tion before the works of the enemy. Companies G and I were thrown out, under the command of Captain Tolford, as skirmishers. They had advanced to within a few hundred yards of the enemy's works when we were relieved by a division of the Sixteenth Corps and ordered to encamp in rear of and act as a reserve to the other forces. On the night of the 5th I was ordered to move in light marching order. Followed the Thirtieth Missouri to the extreme right of the line, where we were the Thirtieth Missouri to the extreme right of the line, where we were to support the troops in advance in case of an attack, which it was suspected would be made by the enemy that night. But at daylight, as no demonstrations had been made on the part of the enemy during the night, we were ordered back to camp. On the night of the 7th a detail of 200 men was made from this regiment to erect fortifications for batteries. A portion of the detail was exposed to artillery fire from the enemy, and suffered a loss of 1 killed and 3 wounded slightly. On the evening previous to this a man was wounded slightly by a splinter 4 wounded. Late in the afternoon of the 9th I was ordered to take my command in light marching order to the front. Most of it (200 men) had been detailed to work on rifle-pits, but I proceeded as directed with the remainder and moved to the front, where we formed part of the line in support of the forces that immediately charged and captured the works of the enemy. After night-fall, receiving orders, I moved back to camp. This, sir, is the full history of the part taken by this regiment in the siege and capture of Blakely.
All of which is respectfully submitted.
JOS. E. GREENE,
Captain S. A. WALLING,
Actg. Asst. Adjt. General, Third Brigadier, First Div., 13th Army Corps.
HDQRS. TWENTY-THIRD Regiment WISCONSIN VOL. INFTY.,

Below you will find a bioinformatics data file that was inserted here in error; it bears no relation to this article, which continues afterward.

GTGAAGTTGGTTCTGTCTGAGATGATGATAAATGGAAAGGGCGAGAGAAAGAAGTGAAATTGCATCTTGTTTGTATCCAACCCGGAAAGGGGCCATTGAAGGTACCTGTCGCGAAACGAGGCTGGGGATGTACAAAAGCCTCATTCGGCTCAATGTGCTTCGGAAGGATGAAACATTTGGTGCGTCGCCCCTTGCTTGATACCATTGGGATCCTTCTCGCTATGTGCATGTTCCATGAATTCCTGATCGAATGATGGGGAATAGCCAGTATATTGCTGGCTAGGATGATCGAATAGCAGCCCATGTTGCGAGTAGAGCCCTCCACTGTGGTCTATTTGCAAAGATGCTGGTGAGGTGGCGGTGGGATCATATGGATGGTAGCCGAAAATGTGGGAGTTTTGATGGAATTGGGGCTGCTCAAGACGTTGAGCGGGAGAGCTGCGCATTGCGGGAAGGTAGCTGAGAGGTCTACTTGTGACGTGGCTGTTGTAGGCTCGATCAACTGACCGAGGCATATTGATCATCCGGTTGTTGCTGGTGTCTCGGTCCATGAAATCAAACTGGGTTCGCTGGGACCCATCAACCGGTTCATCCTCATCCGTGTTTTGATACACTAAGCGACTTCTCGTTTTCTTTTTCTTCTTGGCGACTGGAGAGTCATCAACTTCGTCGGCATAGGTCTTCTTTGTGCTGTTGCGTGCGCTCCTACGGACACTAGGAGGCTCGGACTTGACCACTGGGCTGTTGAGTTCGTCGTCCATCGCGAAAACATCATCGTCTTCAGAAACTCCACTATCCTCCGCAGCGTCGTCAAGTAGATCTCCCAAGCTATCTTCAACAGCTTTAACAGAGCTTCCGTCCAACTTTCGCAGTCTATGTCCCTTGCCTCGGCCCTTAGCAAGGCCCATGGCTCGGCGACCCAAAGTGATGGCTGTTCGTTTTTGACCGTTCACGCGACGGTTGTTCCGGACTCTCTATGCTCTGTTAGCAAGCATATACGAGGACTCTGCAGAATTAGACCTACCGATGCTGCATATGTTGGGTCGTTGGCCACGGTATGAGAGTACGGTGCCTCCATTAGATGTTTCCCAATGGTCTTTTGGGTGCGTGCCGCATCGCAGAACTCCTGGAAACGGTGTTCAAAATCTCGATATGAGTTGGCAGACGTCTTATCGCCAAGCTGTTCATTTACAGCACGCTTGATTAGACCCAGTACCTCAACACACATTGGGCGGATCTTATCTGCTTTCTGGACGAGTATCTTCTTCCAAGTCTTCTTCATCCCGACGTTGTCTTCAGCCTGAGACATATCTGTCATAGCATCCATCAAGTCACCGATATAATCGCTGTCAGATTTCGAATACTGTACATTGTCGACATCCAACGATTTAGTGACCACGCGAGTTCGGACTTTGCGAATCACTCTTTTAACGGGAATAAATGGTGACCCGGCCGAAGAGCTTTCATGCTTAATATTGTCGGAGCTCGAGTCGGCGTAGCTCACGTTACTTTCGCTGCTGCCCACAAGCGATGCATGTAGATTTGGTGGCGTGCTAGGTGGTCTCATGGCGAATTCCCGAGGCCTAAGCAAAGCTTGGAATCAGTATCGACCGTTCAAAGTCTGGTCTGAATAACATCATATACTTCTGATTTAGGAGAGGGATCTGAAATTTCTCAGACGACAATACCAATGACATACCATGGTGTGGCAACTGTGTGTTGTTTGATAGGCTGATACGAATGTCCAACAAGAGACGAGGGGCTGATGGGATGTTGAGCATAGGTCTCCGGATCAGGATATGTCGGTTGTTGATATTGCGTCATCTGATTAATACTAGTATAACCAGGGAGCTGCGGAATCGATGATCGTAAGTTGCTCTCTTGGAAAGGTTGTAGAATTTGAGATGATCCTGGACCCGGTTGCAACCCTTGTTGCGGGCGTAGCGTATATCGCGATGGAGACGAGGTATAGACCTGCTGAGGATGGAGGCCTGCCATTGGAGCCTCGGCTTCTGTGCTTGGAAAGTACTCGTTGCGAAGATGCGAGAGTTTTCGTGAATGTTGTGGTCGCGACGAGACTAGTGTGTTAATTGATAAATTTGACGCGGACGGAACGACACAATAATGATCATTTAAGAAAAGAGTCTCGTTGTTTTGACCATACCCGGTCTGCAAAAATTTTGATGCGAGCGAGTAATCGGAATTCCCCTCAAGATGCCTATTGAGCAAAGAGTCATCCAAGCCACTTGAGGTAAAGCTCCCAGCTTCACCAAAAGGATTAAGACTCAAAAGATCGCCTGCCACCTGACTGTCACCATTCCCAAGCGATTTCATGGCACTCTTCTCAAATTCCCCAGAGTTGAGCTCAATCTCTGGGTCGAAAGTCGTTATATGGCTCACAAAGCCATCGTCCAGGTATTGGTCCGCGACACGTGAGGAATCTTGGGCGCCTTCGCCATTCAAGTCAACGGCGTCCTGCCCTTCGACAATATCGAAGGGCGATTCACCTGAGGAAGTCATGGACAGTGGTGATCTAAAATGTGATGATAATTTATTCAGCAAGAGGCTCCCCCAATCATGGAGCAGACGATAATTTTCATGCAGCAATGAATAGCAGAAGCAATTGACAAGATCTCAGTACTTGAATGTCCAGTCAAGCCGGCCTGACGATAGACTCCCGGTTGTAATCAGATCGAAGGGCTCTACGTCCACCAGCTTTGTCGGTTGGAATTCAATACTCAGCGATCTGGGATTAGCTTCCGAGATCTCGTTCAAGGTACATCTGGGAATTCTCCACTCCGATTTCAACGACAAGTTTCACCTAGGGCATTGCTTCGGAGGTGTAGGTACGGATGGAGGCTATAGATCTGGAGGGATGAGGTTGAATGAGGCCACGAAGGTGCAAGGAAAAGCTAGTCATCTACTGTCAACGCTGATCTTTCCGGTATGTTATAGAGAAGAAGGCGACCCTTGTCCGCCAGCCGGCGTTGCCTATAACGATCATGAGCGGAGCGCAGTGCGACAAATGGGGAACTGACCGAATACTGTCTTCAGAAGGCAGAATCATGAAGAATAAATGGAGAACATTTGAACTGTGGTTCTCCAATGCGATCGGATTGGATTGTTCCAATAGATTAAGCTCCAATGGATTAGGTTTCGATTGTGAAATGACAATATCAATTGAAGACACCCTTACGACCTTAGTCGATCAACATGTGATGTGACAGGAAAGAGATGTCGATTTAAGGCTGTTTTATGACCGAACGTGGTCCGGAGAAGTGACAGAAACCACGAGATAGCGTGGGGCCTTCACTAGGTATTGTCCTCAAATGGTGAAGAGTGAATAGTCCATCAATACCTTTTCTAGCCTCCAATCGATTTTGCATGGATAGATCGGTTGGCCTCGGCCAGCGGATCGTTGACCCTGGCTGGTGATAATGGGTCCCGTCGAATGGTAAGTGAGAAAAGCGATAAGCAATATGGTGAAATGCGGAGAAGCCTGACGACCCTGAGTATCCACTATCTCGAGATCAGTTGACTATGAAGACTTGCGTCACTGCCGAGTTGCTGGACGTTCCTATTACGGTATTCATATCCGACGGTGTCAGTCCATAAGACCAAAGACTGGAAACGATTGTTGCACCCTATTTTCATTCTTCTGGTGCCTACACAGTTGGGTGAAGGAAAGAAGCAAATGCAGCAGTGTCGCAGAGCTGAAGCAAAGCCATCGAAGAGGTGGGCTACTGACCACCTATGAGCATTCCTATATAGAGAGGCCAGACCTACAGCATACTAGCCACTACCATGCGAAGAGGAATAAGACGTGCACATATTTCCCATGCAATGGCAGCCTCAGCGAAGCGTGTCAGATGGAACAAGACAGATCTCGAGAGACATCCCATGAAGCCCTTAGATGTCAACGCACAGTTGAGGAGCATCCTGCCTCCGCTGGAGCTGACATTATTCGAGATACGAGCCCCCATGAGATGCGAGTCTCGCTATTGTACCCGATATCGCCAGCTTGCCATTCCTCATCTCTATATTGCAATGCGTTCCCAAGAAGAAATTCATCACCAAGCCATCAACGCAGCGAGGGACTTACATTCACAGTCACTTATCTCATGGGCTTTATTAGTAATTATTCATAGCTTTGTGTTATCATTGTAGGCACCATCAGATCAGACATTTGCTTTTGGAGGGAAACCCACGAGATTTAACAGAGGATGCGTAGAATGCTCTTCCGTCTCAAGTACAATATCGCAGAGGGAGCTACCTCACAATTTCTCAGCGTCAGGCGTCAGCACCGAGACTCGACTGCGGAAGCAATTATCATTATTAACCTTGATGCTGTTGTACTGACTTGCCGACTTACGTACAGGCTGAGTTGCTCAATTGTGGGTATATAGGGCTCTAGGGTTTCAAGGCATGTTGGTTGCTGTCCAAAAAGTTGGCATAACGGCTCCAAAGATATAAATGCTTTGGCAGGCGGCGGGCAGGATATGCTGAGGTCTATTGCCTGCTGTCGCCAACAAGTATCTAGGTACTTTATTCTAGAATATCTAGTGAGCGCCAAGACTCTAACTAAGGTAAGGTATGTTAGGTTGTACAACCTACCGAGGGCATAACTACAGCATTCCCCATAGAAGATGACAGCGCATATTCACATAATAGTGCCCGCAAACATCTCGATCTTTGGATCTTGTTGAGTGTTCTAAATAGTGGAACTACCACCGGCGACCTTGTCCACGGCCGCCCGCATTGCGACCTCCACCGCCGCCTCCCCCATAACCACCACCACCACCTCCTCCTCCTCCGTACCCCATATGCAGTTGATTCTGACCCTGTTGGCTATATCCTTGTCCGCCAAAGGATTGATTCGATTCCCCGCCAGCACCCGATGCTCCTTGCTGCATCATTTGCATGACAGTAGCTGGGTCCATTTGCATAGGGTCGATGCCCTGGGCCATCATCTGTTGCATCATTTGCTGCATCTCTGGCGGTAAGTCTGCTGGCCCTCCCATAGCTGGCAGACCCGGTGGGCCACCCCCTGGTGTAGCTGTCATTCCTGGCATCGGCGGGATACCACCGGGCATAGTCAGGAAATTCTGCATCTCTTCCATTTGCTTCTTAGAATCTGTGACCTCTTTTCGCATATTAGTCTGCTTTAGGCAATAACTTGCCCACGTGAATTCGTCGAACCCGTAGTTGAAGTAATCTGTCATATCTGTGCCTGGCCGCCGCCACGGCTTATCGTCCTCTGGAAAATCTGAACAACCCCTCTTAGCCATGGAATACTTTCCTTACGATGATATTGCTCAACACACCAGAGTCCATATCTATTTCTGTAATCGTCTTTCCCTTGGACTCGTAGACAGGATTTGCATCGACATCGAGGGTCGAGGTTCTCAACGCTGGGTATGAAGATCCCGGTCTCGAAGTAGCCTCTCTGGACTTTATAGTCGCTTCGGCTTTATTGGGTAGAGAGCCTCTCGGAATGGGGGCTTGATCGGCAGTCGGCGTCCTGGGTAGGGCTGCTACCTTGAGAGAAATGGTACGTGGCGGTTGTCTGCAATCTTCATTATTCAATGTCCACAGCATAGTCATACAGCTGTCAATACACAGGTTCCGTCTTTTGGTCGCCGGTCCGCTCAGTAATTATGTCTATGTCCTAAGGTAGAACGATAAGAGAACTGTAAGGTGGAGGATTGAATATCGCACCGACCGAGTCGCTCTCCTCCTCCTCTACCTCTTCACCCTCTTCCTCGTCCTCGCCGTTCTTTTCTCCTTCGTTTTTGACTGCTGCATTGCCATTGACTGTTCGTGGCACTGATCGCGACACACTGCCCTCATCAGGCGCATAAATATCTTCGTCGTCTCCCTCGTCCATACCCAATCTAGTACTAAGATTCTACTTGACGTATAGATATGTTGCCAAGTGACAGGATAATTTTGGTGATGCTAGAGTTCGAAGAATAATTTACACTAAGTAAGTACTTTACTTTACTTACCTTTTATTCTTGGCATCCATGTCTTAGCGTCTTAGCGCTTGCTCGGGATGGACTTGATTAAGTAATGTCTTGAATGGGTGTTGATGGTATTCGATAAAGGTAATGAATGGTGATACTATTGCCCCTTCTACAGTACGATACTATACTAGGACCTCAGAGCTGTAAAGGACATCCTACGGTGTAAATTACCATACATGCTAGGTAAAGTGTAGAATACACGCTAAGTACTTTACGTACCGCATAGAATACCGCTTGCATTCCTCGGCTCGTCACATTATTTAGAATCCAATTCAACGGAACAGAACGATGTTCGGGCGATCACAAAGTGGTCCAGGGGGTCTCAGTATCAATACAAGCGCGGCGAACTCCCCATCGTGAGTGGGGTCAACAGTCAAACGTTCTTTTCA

Mobile, Ala., April 19, 1865.
CAPTAIN: I have the honor to submit the following journal of the march of this regiment from Dauphin Island, Ala., to Mobile, Ala.:
March 17, near sunset, I was ordered by Lieutenant-Colonel Kinsey, commanding the brigade, to place my command on the steamer John H. Groesbeck and proceed to Navy Cove, about four miles above Fort Morgan. The order was accordingly executed, the boat reaching the place designated at 12 o'clock at night. I immediately disembarked my command and bivouacked near the landing for the remainder of the night. March 18, at 8 a.m. the line of march was formed. Moved out from Navy Cove along the Gulf shore a distance of four miles, where we joined our division and encamped for the night. March 19, formed line of march at 6.30 a.m. Moved up the peninsula twelve miles and encamped near the Gulf. March 20, had reveille at 4 a.m. Line of march was formed at 6.15 a.m. Marched five miles to a lake, which debarred farther progress in that direction. The troops were faced about, marched back two miles, and went into camp at 12 m. At this point a swamp was to be corduroyed to render it passable. March 21, the regiment was engaged the entire day in work on the corduroy. It rained heavily most of the time, making work disagreeable and the roads almost impassable. March 22, moved this morning at 6.15. The regiment was detailed to guard the train. The roads were so miry on account of the heavy rains that but little progress was made. Advanced